The consensus of property professional opinion relating to Malaysia seems to have been epitomised by CapitaLand’s commitment to the property market when it joined forces with Malaysia’s leading lender Maybank at the end of 2006 and structured one of the largest closed end private equity funds. The fund is investing in commercial and residential property in Malaysia from 2007 and is committed to the market for the medium term at least.
CapitaLand is one of the largest real estate companies in Asia and their overriding opinion of property in Malaysia as an investment commodity is positive. In the words of one of the company’s leading executives, Malaysia’s real estate industry has “tremendous growth potential.”
There is only one potential issue overshadowing the sector and that is one of short term oversupply in the face of slightly restricted demand. But there are even ways for an investor to overcome this in 2007 immediately by targeting their focus specifically on decent residential stock. There are four firms widely cited as worthy of great consideration and they are Sunrise Berhad, YNH Property Berhad, IGB Corp Berhad and Plenitude Berhad.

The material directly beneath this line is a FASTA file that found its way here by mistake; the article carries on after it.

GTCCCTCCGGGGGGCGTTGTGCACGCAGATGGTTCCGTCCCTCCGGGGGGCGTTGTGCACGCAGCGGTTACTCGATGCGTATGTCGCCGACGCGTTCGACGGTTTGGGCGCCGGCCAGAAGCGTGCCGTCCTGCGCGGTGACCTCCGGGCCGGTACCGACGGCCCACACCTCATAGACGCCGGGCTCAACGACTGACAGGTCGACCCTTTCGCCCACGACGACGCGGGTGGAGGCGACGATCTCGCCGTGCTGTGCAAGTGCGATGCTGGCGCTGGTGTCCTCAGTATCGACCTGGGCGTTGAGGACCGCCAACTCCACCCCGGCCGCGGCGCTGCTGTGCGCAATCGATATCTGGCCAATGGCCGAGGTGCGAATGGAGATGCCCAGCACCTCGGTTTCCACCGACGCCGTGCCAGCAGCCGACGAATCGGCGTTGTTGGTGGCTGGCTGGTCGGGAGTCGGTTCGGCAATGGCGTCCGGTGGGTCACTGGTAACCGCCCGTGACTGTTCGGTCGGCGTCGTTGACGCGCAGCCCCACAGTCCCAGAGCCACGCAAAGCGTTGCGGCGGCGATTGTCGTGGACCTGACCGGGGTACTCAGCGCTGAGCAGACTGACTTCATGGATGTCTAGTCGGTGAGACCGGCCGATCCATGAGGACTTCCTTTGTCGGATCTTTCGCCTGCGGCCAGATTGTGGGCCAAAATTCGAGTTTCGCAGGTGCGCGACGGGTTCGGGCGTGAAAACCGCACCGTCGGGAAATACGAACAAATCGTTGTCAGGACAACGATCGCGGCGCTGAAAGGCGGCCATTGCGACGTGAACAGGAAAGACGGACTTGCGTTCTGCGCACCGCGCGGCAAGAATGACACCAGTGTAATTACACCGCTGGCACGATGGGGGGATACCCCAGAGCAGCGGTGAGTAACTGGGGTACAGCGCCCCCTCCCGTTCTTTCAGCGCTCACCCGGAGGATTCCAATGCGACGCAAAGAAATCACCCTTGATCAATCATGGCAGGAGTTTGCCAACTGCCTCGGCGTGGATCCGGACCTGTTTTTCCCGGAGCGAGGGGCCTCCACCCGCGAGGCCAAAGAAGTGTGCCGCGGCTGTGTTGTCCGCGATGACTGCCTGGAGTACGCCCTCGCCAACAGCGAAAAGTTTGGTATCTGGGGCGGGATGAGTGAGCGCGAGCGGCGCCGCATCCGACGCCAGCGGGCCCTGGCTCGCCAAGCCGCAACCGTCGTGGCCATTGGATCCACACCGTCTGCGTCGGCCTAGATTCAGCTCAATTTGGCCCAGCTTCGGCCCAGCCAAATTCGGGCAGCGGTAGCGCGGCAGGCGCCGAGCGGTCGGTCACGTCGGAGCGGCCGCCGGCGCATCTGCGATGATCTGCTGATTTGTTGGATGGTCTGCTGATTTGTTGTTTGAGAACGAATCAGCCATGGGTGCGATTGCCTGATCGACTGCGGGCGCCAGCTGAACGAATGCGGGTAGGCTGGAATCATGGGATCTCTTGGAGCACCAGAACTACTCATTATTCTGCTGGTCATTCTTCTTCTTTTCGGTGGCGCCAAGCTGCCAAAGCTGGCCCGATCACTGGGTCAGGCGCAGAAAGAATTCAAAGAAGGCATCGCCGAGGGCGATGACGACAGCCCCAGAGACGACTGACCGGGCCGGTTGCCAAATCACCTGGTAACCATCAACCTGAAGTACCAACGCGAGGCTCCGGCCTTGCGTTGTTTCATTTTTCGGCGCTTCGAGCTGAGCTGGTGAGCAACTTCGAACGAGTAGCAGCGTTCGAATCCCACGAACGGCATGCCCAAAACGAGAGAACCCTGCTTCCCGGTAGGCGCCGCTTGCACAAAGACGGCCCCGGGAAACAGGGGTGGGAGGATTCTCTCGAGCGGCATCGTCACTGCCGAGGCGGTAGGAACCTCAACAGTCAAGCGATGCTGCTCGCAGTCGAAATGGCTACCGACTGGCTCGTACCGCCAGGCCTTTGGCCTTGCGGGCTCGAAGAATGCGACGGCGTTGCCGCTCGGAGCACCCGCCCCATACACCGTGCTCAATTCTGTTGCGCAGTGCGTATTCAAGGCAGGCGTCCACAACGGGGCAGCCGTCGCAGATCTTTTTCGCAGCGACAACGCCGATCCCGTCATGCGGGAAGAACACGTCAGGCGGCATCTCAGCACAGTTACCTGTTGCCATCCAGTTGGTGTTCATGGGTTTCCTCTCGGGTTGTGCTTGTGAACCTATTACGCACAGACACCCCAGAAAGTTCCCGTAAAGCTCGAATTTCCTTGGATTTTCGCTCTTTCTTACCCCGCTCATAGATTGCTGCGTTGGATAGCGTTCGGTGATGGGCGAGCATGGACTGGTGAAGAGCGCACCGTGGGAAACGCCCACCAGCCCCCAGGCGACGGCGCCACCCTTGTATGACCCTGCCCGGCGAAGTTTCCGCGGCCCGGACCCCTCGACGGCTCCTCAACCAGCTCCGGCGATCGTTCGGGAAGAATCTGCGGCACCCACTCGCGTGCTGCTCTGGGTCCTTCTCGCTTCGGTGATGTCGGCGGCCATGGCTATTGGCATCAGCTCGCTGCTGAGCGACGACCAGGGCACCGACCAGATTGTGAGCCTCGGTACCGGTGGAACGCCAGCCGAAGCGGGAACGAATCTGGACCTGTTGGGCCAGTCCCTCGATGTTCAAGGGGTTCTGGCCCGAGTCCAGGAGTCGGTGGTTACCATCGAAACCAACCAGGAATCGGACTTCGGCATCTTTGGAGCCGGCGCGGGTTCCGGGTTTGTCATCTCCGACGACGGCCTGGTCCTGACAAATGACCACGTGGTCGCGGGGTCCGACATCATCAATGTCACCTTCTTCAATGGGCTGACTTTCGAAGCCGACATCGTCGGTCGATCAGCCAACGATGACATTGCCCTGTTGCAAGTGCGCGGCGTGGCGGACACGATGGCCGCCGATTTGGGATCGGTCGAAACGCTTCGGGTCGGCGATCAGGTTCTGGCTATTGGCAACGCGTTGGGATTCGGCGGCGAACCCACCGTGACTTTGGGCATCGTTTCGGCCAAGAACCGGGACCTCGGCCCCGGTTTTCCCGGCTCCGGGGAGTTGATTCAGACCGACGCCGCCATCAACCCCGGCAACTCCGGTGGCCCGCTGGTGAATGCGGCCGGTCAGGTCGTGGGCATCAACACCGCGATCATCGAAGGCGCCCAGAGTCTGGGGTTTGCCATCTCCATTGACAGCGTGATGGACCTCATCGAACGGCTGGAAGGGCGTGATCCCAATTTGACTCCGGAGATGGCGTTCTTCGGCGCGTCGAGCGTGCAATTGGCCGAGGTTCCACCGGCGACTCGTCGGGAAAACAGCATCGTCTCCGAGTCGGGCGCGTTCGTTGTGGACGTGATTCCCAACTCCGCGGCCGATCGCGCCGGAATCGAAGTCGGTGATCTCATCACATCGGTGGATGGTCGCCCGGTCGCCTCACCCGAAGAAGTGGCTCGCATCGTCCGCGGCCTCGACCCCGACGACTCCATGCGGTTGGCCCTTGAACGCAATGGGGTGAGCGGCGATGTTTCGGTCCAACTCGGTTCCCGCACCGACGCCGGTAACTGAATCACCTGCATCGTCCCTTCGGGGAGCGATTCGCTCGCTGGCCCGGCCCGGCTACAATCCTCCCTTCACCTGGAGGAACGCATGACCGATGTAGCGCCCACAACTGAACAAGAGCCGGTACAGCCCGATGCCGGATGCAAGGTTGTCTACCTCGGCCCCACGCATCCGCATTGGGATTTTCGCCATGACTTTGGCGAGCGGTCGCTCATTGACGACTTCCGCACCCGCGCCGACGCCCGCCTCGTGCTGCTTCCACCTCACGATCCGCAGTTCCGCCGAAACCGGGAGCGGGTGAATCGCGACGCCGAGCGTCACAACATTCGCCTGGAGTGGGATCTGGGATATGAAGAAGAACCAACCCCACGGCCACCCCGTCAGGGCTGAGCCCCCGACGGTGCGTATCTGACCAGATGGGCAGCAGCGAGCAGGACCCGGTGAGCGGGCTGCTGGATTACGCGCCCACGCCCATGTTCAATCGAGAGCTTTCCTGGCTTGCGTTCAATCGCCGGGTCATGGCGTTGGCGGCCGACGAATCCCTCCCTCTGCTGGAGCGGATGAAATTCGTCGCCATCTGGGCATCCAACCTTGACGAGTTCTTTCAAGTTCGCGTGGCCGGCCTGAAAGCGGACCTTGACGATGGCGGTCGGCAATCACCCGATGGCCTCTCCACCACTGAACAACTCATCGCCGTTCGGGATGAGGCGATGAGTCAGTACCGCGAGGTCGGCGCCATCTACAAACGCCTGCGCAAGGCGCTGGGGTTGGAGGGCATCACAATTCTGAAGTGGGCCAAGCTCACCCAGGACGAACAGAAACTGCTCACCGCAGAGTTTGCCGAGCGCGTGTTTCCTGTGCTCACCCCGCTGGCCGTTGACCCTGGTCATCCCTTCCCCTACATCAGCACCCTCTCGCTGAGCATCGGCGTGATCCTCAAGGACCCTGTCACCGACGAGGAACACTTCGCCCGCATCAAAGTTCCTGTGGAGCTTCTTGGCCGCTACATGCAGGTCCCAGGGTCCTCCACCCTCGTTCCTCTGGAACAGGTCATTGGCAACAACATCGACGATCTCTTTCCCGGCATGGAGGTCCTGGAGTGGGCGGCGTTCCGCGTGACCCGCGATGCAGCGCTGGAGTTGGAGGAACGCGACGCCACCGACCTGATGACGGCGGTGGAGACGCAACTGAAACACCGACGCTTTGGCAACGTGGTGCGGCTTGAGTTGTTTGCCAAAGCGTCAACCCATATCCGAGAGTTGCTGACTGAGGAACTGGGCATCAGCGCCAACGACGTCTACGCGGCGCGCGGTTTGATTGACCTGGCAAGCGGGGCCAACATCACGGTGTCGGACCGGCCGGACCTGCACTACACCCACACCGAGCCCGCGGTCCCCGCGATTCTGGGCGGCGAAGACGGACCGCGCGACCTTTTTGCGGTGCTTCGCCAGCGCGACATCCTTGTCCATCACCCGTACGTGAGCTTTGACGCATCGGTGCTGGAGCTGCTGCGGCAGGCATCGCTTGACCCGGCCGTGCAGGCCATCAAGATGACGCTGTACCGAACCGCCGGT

Driving industry confidence in the property market in Malaysia going in to 2007 was the announcement back in April 2006 of the Malaysian government’s blueprint for economic growth and diversification for 2006 – 2010; the government’s ninth Malaysia Plan as it is called, has impressive provisions for infrastructure improvement and general economic development that analysts believe will positively and directly affect the real estate market across the nation.
Another particularly positive factor in the favour of real estate in Malaysia is the value of the local currency the ringgit…it is so far below the euro, dollar and British pound that foreign investors buying in Malaysia can get so much more for their money! Add to this the fact that property per square foot or meter in all major Malaysian towns and cities is a fraction of the cost of similar property in the likes of London and New York and yet demand for real estate is high from an affluent expatriate market as well as an increasing Japanese, Indian and Singaporean market and you have so many fundamentals in favour of Malaysia for 2007 market entry.
And finally, an added bonus in Malaysia is the fact that investors seeking a shelter from direct market exposure have real estate investment trusts, and the likes of CapitaLand’s equity funds to choose from which generally invest in a diversified portfolio of commercial, residential and mixed use developments to spread an investor’s risk.